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Wall lizards spotted in southeastern Indiana, says DNR

The Indiana Department of Natural Resources is asking Hoosiers to report and photograph sightings of the common wall lizard.
Credit: rocchas75 - stock.adobe.com

INDIANAPOLIS — The Indiana Department of Natural Resources (DNR) is asking Hoosiers for help spotting wall lizards along the southeastern part of the state. 

Common wall lizards are not native to North America, but are also not generally dangerous, according to the DNR. Herpetologists are concerned that the common wall lizard may outcompete native species like the common "five-lined skinks" for food and shelter. 

The common wall lizards are native to Europe, but were brought to Cincinnati in the early 1950s. The DNR says that the wall lizard has colonized the Cincinnati area and parts of northern Kentucky. It is beginning to expand into parts of southwest Ohio and southeast Indiana. 

The DNR's Division of Fish and Wildlife biologists located a colony in Lawrenceburg in July 2023. According to the DNR, the biologists observed between 20-35 wall lizards living in a rock-inclined embankment bordering the Ohio River. Wall lizards have since been identified in Aurora and Rising Sun.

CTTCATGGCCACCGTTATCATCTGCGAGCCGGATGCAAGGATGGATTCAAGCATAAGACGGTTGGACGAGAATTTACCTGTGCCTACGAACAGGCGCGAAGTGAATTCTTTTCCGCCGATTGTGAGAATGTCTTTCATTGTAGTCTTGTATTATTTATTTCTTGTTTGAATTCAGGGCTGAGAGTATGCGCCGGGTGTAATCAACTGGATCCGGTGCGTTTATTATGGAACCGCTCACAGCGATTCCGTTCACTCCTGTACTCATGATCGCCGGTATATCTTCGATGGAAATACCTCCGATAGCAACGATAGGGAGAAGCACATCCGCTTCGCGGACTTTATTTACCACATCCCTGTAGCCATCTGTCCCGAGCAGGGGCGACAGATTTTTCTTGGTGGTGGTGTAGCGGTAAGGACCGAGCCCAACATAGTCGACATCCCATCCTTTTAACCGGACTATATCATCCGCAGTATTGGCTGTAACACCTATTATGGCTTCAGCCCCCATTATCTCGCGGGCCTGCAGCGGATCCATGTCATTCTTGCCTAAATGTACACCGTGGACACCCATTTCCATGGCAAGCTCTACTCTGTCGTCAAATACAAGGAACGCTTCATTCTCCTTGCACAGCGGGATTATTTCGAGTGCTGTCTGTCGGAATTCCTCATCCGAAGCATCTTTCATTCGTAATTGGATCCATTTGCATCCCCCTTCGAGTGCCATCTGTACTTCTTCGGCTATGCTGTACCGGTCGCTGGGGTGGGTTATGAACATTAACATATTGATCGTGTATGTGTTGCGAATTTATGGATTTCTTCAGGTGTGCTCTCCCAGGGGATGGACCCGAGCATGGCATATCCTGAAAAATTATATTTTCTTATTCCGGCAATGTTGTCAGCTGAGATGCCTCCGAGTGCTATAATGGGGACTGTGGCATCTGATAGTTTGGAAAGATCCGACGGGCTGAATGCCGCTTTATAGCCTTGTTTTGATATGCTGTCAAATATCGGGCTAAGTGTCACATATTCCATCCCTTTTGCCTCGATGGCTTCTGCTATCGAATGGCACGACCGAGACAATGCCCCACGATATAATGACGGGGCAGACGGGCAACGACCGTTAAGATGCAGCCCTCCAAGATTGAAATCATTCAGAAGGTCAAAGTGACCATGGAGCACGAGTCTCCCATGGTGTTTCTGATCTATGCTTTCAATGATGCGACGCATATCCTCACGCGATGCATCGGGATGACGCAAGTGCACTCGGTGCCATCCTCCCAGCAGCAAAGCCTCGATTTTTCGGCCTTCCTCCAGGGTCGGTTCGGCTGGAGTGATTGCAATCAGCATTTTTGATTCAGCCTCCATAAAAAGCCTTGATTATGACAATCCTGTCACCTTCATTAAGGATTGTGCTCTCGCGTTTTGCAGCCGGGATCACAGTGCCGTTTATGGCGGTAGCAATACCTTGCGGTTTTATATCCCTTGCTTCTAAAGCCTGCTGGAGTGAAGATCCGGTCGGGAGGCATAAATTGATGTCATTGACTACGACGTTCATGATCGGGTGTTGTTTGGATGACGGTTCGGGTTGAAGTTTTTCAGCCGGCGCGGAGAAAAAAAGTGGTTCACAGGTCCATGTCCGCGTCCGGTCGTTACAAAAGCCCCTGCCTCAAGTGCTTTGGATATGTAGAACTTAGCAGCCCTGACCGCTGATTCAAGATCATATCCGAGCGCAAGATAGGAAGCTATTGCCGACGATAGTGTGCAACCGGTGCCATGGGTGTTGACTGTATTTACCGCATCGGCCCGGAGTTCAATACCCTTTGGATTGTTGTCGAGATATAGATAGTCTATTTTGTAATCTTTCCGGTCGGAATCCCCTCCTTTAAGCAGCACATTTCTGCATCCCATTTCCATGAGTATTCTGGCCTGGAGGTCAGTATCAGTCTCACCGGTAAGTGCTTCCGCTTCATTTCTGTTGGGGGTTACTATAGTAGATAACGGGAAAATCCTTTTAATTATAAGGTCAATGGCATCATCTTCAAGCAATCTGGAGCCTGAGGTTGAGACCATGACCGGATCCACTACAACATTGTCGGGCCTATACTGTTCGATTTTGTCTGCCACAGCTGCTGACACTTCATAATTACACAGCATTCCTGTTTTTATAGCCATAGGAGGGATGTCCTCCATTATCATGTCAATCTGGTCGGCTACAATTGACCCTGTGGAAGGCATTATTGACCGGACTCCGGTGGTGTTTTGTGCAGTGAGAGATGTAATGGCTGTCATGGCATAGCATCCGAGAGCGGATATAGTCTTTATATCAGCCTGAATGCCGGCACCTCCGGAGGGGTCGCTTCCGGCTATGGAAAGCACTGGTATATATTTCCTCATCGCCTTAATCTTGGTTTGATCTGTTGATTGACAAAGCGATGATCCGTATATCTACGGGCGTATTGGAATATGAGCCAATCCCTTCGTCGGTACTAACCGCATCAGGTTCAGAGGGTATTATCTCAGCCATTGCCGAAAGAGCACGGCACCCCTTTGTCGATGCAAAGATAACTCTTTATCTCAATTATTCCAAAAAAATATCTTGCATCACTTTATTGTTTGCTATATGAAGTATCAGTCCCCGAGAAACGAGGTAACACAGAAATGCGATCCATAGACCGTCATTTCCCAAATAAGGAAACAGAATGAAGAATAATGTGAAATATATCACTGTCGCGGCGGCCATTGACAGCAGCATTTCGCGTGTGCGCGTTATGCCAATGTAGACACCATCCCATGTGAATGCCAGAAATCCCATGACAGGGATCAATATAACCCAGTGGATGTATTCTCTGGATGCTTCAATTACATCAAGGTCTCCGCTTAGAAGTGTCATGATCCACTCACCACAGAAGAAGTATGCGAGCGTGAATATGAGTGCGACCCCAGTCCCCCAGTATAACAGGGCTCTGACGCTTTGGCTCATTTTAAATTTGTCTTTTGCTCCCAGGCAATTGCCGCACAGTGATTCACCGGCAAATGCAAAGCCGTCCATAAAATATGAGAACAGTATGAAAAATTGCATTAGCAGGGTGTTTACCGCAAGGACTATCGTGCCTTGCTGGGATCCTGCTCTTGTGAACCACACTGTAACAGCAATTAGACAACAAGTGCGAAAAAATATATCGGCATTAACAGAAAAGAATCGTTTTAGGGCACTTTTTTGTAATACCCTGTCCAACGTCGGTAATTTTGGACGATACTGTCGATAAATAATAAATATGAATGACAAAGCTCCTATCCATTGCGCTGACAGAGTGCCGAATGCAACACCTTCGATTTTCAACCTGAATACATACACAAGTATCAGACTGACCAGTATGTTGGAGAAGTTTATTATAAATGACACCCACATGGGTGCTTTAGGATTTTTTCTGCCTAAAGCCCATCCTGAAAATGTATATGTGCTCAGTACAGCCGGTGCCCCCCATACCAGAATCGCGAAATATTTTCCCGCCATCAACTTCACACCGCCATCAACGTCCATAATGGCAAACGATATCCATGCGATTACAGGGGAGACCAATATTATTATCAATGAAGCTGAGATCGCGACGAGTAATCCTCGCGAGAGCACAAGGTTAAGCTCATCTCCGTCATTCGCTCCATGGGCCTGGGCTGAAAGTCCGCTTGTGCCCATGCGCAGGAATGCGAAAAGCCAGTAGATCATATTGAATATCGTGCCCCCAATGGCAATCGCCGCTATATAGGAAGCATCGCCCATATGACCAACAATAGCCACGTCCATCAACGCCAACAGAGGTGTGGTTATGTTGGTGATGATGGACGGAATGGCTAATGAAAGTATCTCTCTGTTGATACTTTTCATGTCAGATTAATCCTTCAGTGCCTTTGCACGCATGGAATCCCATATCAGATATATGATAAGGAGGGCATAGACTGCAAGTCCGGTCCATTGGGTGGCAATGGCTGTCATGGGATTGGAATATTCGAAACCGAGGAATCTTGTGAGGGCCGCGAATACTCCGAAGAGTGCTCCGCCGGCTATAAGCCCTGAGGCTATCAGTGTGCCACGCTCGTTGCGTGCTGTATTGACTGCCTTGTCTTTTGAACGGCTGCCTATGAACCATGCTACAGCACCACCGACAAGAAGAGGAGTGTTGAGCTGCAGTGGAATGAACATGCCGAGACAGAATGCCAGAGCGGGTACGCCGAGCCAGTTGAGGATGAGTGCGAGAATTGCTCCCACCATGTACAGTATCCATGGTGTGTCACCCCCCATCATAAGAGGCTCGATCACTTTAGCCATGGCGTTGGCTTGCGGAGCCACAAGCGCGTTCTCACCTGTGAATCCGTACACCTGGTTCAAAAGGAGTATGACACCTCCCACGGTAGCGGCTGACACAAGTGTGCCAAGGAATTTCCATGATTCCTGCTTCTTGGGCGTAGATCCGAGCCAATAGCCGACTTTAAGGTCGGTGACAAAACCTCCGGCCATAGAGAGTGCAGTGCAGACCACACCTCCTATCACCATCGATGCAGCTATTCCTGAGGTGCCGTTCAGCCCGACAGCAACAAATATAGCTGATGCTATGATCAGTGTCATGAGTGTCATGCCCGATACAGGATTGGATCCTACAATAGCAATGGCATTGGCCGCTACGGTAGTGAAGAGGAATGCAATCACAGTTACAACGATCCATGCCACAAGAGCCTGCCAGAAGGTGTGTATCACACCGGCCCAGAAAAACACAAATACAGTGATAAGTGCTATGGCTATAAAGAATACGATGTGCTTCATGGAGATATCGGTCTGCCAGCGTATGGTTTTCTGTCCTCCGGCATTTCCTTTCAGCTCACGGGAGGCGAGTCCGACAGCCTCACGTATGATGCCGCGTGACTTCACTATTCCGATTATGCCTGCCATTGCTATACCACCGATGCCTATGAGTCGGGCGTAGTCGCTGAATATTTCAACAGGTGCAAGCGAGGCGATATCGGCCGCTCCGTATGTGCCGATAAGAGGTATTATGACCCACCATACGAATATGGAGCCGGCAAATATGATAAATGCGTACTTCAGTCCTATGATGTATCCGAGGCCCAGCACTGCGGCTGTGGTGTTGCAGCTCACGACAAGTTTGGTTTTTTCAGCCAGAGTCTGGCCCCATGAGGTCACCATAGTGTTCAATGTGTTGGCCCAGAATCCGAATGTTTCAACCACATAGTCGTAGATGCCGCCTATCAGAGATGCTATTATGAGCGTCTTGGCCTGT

Additional survey work is needed by the DNR to determine if the wall lizards have migrated to other parts of the region. The DNR is asking anyone who sees any wall lizards in Indiana to report them to HerpSurveys@dnr.IN.gov. Photographic documentation is preferred, but all information regarding sightings is helpful. 

According to the DNR, common wall lizards typically occupy urban and suburban areas where they can inhabit stone walls, rubble heaps, stone and rocky hillsides. Most of the populations in Indiana are located along the banks of the Ohio River and can be as dense as 1,500 lizards per acre.

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